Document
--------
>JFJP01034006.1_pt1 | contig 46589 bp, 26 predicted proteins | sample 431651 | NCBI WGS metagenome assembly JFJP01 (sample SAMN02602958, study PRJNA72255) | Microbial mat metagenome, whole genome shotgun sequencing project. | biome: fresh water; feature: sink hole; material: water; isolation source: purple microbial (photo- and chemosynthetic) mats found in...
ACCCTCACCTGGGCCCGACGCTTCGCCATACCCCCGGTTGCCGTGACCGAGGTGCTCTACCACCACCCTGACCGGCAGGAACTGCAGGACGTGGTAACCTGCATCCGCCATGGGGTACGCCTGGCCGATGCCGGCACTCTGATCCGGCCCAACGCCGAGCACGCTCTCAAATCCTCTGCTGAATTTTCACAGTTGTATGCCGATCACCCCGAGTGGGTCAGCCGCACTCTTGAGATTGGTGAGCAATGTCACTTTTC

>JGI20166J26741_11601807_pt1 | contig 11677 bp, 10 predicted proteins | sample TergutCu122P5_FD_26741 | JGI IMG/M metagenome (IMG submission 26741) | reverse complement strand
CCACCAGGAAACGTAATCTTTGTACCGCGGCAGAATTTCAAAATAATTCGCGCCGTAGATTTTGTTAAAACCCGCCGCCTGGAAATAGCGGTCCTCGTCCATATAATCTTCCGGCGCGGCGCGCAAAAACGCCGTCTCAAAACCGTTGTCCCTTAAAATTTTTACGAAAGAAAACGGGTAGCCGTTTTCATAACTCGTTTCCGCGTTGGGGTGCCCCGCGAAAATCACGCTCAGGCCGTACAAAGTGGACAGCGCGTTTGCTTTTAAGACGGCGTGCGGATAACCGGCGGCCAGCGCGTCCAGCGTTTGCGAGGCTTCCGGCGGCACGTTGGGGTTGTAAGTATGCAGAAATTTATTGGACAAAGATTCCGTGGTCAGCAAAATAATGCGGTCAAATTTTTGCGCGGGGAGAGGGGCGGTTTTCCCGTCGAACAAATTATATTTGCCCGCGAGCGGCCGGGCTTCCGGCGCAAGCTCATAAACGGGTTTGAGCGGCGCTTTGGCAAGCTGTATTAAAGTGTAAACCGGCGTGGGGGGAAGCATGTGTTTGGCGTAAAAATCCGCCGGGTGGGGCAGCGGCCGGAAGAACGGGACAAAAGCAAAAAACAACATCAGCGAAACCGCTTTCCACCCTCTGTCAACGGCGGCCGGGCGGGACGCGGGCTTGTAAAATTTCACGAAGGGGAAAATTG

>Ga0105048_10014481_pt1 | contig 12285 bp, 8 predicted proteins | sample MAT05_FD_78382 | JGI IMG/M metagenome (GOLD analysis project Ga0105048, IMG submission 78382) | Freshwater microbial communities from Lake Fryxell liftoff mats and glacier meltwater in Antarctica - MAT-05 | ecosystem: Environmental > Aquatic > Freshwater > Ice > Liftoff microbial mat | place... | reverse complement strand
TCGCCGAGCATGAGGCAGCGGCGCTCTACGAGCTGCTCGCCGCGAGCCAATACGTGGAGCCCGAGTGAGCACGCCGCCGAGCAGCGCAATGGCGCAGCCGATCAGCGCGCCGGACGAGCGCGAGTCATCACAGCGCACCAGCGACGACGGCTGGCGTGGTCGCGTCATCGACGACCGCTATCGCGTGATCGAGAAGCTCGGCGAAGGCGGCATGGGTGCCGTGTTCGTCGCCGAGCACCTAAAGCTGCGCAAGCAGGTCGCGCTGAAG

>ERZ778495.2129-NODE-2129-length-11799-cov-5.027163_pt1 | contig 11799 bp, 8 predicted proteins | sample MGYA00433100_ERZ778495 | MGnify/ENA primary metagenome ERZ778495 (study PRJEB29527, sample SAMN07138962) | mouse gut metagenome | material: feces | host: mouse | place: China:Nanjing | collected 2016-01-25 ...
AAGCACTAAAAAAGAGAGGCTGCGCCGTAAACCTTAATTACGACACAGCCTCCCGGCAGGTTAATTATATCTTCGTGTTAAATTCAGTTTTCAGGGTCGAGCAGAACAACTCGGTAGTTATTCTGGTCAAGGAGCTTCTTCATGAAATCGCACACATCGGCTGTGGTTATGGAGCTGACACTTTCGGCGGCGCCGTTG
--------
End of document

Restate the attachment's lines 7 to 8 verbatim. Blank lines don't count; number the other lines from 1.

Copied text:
>ERZ778495.2129-NODE-2129-length-11799-cov-5.027163_pt1 | contig 11799 bp, 8 predicted proteins | sample MGYA00433100_ERZ778495 | MGnify/ENA primary metagenome ERZ778495 (study PRJEB29527, sample SAMN07138962) | mouse gut metagenome | material: feces | host: mouse | place: China:Nanjing | collected 2016-01-25 ...
AAGCACTAAAAAAGAGAGGCTGCGCCGTAAACCTTAATTACGACACAGCCTCCCGGCAGGTTAATTATATCTTCGTGTTAAATTCAGTTTTCAGGGTCGAGCAGAACAACTCGGTAGTTATTCTGGTCAAGGAGCTTCTTCATGAAATCGCACACATCGGCTGTGGTTATGGAGCTGACACTTTCGGCGGCGCCGTTG